Akira Ikezoe started the series of drawings Outside-In in 2018, following former President Donald Trump’s insistence on constructing a wall between the US and Mexican border and imposing travel restrictions on certain countries with Muslim populations.
Ikezoe wasn’t new to this: exploring humans and their relationship to their surrounding environments is at the core of his practice. He grew up in the suburbs of the provincial city of Kochi (Japan), in the 1990’s, at a time when the Japanese economy was collapsing. Ikezoe remembers, “many locals went out of business and empty houses and vacant lots started popping up. I was surrounded by many things that seemed to be melting into the encompassing nature…”
Through his art practice Ikezoe investigates this very condition: how nature and culture coincide within the human body; a contradictory coexistence, similar to what the artist saw in his hometown—animal and human habitats invasive of or welcoming each other. In his paintings and drawings Ikezoe often morphs humans and animals into their familiar environments, creating miraculous spaces of joy and intrigue for viewers to explore.
At a first glance, Ikezoe’s Outside In drawings, exhibited in Villa Kapantzi, appear playful and comical: Rabbit ears function as wings, instead of arms and shoulders. A turtle’s head comes out of a figure’s backside, a sphincter snake engulfs the head of a figure, with the head of the latter appearing at the outer tip of the animal. Faceless, genderless figures stand alone and in pairs, in moorlands and grasslands, head down, body bent, with their faces obscured; creatures caught in the act of transformation. Half rhinos, half human. Anthropoids, hand-in-hand, walk into the water. Have they managed to become amphibians yet? Who is the host and who is the symbiont in this change of form taking place in front of us? Does it even matter?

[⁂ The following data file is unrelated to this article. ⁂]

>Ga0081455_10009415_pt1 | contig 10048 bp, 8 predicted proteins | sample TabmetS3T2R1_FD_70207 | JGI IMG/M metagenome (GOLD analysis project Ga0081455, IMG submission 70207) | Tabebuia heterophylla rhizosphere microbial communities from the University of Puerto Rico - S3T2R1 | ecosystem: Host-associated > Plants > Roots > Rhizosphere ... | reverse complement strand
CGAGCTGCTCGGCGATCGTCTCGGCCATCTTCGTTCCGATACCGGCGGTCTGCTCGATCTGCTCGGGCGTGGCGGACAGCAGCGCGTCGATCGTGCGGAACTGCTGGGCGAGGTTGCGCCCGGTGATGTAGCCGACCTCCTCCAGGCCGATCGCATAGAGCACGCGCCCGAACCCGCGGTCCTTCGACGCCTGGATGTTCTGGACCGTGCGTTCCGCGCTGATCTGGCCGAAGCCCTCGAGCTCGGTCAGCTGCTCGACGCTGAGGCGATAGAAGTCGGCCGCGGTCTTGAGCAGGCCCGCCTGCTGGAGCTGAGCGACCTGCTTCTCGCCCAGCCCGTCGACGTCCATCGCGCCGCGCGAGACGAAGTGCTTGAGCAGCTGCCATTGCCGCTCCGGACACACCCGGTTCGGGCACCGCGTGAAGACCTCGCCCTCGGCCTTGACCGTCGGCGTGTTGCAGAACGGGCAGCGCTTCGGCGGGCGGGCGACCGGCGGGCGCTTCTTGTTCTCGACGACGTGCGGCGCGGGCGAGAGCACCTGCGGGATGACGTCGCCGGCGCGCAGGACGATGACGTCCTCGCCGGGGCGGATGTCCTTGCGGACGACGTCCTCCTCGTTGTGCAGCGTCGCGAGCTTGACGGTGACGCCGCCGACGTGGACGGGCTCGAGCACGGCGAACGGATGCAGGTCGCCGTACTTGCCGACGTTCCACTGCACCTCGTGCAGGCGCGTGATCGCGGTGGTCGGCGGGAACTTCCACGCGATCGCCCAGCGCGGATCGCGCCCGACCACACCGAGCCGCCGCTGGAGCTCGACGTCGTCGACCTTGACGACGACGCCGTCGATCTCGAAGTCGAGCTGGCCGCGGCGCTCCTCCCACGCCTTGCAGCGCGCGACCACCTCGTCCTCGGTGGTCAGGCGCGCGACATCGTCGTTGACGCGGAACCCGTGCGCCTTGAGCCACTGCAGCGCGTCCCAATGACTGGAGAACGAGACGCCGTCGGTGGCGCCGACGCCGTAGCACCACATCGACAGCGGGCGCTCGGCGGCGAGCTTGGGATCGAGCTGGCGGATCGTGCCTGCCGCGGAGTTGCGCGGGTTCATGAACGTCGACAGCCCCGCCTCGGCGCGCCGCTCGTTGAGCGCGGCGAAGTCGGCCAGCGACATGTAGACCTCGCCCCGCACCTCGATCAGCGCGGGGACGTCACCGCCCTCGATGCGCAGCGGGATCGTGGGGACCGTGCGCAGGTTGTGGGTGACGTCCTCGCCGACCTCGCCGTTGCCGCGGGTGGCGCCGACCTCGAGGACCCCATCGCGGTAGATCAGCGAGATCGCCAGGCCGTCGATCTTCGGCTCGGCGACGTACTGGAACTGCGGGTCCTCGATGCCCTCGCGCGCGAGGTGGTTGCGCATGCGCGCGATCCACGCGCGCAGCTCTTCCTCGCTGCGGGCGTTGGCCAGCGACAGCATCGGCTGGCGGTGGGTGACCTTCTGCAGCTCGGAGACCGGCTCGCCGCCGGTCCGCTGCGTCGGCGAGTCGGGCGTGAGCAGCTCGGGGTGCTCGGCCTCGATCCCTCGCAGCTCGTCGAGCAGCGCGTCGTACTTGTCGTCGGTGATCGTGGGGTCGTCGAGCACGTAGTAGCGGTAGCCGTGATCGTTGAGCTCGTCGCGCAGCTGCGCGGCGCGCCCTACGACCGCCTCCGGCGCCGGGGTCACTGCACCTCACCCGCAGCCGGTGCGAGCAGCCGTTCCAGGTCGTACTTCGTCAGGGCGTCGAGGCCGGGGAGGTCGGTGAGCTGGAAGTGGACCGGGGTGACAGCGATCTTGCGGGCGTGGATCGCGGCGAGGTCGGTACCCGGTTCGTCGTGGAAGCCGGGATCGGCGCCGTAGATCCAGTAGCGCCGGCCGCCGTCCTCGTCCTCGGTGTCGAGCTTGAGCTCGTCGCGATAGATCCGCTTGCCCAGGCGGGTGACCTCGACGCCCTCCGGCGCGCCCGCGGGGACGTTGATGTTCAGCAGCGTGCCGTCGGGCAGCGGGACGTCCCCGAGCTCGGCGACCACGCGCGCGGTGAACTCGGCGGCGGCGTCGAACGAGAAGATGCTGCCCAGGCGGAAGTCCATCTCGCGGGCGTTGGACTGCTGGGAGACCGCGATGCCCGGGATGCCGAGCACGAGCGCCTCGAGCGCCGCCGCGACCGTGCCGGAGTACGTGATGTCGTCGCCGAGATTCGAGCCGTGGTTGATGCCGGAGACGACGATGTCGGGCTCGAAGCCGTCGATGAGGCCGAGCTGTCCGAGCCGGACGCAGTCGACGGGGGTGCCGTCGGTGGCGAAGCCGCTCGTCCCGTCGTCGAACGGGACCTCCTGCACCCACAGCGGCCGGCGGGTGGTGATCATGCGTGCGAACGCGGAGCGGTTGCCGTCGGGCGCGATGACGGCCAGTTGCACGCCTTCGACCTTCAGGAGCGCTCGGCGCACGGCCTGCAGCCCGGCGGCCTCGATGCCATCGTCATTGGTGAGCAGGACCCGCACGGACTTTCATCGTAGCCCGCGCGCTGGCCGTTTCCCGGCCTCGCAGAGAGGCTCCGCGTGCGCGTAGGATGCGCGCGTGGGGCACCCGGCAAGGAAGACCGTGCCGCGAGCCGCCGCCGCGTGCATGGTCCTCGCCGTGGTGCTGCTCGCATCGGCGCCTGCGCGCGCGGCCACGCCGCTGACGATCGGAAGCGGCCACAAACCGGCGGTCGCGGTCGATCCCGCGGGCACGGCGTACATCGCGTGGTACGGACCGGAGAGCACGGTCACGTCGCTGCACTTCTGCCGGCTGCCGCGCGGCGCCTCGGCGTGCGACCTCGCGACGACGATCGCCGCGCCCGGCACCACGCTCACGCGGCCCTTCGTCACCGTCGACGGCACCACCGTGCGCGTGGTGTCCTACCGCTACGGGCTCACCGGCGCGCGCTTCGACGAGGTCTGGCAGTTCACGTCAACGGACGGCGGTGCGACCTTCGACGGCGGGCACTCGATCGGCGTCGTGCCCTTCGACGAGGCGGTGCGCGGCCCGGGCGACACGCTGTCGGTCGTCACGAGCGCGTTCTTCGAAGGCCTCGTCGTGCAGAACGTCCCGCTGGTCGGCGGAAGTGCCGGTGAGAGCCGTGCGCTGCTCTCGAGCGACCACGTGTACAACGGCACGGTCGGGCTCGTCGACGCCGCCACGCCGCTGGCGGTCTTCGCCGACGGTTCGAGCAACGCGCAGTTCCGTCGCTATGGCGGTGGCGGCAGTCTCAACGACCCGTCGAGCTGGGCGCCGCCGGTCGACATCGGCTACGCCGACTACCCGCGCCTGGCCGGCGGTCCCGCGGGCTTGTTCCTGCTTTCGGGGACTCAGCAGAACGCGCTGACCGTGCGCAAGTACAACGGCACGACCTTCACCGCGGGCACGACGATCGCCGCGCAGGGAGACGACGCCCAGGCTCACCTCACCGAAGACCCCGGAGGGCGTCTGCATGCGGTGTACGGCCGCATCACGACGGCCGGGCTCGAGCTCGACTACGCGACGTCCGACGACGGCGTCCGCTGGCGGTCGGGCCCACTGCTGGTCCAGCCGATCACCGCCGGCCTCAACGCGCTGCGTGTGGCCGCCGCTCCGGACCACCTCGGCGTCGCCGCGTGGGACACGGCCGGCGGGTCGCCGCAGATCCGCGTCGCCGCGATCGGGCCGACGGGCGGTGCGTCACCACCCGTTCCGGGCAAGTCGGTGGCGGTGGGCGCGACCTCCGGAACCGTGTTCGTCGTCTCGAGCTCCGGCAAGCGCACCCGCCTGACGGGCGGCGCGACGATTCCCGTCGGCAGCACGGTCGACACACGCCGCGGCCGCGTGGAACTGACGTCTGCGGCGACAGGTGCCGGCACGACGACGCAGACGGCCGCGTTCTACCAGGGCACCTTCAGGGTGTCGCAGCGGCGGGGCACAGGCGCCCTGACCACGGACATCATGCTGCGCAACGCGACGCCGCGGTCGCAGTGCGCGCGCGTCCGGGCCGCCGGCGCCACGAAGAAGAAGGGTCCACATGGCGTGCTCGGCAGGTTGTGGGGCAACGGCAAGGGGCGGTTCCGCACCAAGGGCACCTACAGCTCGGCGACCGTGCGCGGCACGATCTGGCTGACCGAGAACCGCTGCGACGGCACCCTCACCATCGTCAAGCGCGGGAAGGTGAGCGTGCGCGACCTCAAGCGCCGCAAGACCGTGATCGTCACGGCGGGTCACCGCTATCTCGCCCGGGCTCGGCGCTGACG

Woven into a metaphysical and mythological context that depicts a timeless melting point between natural and human boundaries, there seems to be no clash or struggle. In his seemingly childlike drawings, Ikezoe has always preferred to perceive a fluid and gradual change from side to side, rather than drawing clear borderlines in between. Throughout history on the other hand, many humans, regardless of time or geographical locations, have often tried to separate the inside and outside of their territories by constructing walls around their respective civilisations in order to protect themselves from others or the wild: animals, insects, weather, diseases, enemies. Clear distinctions and hierarchies. Lines drawn to mark territories and borders. The attempt at separating inside and out is still a priority for every nation today.
Instead we see here human bodies as a metaphor of a state of being. Human bodies: merging with their animal counterparts, becoming, in a constant process of metamorphosis.